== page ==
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Medical use of cannabinoids and marijuana

Evidence-based medicine

Gerry Morrow

Tuesday, 17 December 2019

AdobeStock_92196462.jpegBiologically, the cannabis plant can be known as hemp or marijuana.

Hemp is an organic source of chemical cannabidiol (CBD), which acts on brain endocannabinoid neuroreceptors as an antagonist and is therefore not psychoactive.

Marijuana contains both CBD and tetra-hydrocannabinol (THC), an endocannabinoid agonist and psychoactive. Synthetic cannabinoids are also psychoactive substances, particularly lipophilic and full agonists of the endocannabinoid neuroreceptors with no CBD.

For years, advocates of cannabis have been searching for a disease to which it can be used as a therapy.

CBD has been proposed as a treatment many diseases however the evidence does not stack up with the exception of intractable chemotherapy induced nausea and vomiting, and muscle spasticity in people with multiple sclerosis.1

The European Medicines Agency (EMA) also recently approved and licensed a CBD medication called Epidyolex for use in two rare forms of epilepsy, affecting up to 10,000 people in the UK.

Due to concerns about a lack of longer follow-up, clinically implausible extrapolations of some of the evidence and the validity of the manufacturers economic model, NICE has subsequently rejected the use of cannabidiol in these groups.3 However, the appraisal committee accepted that there was approximately a 27% reduction of drop seizures in patients with these rare forms of epilepsy, treated with a combination of clonazepam and Epidyolex.

The prescription license will therefore be restricted to this narrow cohort of patients, as a final option when other medications have failed, and its use limited to the field of neurology.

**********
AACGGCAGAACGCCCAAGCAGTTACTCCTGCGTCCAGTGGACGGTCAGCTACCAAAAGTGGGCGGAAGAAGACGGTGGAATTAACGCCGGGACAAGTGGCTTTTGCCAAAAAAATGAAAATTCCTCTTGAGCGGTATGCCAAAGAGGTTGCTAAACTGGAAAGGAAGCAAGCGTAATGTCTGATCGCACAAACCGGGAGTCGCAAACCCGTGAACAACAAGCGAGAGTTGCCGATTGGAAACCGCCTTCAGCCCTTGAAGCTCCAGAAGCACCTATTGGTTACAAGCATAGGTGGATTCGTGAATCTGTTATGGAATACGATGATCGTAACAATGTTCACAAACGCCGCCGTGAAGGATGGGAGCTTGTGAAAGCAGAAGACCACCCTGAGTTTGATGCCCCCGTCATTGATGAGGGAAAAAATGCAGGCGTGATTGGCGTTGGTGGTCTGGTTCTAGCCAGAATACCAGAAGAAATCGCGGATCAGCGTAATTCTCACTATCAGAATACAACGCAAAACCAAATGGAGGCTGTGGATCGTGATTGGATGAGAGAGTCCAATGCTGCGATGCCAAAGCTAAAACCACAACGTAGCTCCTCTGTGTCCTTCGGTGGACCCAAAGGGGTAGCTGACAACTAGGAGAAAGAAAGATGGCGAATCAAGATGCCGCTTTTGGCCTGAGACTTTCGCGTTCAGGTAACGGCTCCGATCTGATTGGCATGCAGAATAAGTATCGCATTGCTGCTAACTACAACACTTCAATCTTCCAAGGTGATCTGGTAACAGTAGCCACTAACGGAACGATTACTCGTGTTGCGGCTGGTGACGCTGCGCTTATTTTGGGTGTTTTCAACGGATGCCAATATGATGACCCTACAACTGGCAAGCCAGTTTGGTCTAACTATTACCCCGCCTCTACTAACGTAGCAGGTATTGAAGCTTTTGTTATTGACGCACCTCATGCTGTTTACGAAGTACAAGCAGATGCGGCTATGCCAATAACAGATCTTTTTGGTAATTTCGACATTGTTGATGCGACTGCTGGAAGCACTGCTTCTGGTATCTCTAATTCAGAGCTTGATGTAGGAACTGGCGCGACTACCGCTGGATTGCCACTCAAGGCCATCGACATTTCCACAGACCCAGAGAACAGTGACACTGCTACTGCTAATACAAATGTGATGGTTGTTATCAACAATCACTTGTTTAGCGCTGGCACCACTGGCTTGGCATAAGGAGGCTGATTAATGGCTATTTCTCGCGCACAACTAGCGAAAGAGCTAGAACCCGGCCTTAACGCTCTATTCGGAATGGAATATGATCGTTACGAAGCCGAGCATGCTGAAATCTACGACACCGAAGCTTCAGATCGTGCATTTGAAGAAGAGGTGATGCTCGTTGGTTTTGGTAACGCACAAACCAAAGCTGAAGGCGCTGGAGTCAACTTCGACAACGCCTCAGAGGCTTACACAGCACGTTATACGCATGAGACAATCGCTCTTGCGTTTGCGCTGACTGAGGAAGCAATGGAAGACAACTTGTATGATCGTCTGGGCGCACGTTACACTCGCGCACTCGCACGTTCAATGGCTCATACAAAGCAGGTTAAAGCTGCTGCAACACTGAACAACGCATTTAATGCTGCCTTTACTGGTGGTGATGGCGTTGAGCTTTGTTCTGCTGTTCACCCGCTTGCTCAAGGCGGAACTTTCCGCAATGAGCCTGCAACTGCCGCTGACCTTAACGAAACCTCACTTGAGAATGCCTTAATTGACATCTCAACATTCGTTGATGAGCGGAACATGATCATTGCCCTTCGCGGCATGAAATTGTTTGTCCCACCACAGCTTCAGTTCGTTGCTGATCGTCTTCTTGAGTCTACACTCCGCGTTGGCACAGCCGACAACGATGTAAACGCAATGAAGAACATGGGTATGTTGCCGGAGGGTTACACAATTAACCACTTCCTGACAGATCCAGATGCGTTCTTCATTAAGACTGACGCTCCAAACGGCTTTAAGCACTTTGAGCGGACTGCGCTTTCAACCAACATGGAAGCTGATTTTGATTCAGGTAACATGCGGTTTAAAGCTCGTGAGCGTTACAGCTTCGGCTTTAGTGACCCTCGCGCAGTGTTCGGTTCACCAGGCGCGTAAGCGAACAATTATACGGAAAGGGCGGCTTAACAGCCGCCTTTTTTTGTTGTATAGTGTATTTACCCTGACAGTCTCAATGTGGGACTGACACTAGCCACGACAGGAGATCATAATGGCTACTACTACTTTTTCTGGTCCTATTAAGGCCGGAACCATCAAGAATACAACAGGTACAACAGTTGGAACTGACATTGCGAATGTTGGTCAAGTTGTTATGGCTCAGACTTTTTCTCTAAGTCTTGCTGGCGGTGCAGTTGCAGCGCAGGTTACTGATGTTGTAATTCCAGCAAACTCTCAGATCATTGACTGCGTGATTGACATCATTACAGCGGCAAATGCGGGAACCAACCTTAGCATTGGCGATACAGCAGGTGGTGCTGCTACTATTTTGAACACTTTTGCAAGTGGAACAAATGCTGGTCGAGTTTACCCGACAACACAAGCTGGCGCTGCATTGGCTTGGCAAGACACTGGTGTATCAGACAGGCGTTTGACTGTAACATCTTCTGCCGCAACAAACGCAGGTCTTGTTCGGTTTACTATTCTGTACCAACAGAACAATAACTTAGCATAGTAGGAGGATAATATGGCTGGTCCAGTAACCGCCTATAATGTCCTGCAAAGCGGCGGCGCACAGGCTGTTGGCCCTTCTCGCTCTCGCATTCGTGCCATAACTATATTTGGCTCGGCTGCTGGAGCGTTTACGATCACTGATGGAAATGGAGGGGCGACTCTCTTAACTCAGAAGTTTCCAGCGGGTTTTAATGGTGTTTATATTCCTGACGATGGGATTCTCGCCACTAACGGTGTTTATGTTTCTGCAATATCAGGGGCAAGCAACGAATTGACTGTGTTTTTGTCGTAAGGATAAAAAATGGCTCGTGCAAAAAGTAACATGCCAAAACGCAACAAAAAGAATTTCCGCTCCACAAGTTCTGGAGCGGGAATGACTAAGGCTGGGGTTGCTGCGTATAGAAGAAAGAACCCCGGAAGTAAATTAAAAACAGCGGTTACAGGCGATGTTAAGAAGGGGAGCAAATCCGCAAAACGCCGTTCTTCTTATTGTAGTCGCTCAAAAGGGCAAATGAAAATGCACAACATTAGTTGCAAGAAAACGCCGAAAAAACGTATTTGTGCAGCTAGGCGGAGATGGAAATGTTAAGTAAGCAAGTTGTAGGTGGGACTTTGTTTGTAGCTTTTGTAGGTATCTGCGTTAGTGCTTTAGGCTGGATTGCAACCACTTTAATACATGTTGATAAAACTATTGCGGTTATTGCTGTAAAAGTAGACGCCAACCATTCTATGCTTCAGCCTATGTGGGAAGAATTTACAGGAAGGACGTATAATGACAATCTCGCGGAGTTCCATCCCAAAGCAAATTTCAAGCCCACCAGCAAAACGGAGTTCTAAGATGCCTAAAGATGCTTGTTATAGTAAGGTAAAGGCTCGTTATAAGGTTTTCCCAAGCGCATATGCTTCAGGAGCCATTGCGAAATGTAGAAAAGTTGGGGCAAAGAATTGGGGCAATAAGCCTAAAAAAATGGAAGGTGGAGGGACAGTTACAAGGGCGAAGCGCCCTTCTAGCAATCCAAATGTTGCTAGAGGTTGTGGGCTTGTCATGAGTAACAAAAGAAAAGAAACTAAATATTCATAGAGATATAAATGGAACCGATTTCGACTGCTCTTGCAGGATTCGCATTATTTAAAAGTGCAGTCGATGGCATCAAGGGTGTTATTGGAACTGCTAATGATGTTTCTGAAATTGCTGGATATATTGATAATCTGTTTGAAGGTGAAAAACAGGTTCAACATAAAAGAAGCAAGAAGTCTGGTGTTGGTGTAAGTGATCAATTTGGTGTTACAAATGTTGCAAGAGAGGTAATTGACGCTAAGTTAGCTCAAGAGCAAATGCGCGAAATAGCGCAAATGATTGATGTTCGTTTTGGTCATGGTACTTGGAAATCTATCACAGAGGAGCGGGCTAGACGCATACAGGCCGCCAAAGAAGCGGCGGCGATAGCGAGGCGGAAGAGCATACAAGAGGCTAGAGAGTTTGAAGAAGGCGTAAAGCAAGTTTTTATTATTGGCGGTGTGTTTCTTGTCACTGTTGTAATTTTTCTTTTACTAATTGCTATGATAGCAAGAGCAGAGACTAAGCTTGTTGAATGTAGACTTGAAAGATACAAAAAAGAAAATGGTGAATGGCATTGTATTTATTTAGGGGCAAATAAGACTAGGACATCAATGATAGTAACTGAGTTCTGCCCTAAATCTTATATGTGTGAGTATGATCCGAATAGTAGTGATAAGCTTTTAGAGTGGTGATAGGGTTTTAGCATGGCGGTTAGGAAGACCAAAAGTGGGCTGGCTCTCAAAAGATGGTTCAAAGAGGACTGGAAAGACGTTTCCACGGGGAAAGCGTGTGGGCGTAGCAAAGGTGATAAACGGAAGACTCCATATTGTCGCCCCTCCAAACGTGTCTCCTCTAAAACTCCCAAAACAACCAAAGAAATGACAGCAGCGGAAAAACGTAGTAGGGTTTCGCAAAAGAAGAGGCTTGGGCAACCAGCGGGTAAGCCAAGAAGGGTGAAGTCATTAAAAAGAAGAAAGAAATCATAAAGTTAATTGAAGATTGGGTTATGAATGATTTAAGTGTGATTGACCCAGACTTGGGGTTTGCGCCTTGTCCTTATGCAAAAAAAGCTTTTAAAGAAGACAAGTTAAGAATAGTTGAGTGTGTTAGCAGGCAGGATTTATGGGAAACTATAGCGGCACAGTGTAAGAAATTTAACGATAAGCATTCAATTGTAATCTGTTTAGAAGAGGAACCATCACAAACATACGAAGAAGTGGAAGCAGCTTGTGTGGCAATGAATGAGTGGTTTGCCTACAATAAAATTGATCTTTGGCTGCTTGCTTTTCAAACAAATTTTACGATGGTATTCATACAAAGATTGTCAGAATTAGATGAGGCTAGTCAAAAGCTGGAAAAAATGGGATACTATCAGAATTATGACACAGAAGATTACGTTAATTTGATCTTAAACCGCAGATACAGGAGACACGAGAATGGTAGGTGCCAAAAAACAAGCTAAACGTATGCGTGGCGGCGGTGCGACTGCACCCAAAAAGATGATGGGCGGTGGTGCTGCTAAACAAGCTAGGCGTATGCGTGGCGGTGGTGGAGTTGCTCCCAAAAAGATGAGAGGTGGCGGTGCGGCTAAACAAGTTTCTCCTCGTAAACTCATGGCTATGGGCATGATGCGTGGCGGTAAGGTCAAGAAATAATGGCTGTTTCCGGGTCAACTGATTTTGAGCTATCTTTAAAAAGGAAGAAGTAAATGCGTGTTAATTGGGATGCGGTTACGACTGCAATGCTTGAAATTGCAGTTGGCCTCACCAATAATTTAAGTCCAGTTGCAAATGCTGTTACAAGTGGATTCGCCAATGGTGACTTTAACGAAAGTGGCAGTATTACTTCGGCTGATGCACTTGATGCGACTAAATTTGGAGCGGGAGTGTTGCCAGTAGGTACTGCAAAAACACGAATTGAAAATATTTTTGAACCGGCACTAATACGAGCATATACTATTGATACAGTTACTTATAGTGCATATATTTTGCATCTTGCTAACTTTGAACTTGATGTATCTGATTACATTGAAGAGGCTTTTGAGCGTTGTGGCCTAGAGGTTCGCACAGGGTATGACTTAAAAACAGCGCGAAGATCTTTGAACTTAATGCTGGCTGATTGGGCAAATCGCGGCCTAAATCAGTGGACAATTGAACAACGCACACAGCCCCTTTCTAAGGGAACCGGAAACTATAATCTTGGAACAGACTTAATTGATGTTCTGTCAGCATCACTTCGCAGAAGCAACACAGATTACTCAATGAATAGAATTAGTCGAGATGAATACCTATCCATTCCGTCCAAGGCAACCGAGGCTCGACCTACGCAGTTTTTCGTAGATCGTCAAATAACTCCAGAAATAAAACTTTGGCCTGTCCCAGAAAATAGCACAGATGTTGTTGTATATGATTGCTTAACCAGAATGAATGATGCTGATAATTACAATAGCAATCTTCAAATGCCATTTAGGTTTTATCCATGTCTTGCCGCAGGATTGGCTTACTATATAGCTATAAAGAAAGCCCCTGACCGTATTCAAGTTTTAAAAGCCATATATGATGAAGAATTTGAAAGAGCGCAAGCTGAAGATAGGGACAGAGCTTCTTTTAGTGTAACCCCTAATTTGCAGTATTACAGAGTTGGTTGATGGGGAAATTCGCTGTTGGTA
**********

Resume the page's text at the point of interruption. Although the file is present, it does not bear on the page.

Despite this lack of evidence, the outlandish claims of vendors continue, and CBD now comes in a variety of concentrations, purity, finding its way into mainstream health food shops, high street outlets and online.

By comparison, the evidence for the clinical benefits of marijuana and THC has been even less compelling. This combined with a number of adverse effects including tolerance, nausea, anxiety, tachycardia, interference with cognitive development in children, and increased risk of schizoaffective disorders (which persists for over a year after cessation of THC intake) has not made for happy reading for the medical cannabis lobby.4

As humans, we are susceptible to the placebo effect and we are especially vulnerable to seeking therapy for conditions considered untreatable.

However, our enthusiasm needs to be tempered with likely false hope and disappointment that this can bring, especially if the drug in question comes at a great cost either financially, personally or both. The risk of deception in an unregulated market is also significant.

The reality is that CBD extracted accurately in a medicinal format can provide a benefit for a very small group of people with intractable epileptic seizures with limited risk of adverse effects. On the other hand, despite the anecdotal stories, it is difficult to label Marijuana as anything other than harmful.

Any other narrative presented to the public is based on bias, an agenda of commercial gain or a view of the world that’s skewed to be cannabis centric.


  1. NHS England. Support for Prescribers Cannabis-based products for medicinal use
  2. European Medicines Agency. EU/3/17/1855
  3. Dijk S, Lok P. NICE rejects cannabidiol for two types of treatment resistant epilepsy in children. BMJ 2019; 366 :l5280.
  4. Lafaye G, et al. Cannabis, cannabinoids, and health. Dialogues Clin Neurosci. 2017 Sep; 19(3): 309–316. PMCID: PMC5741114 PMID: 29302228

Author's Image

Gerry Morrow

With a keen interest in evidence-based medicine and patient involvement, Gerry has over twenty years’ experience working as a GP, based initially in Worcester and then in the rural practice of Allendale. Now Medical Director of Clarity Informatics, a leading IT healthcare solutions provider, Gerry is leading a globally recognised team of clinicians and researchers, and is also directly responsible for the production and delivering of Clarity’s clinical guidance which forms the clinical content of NICE’s Clinical Knowledge Summaries (CKS) service. Gerry is also a clinical non-executive director of the North East Ambulance Service, responsible for operating patient transport and ambulance response services across a region covering 3,200 square miles and a population of 2.7 million people.
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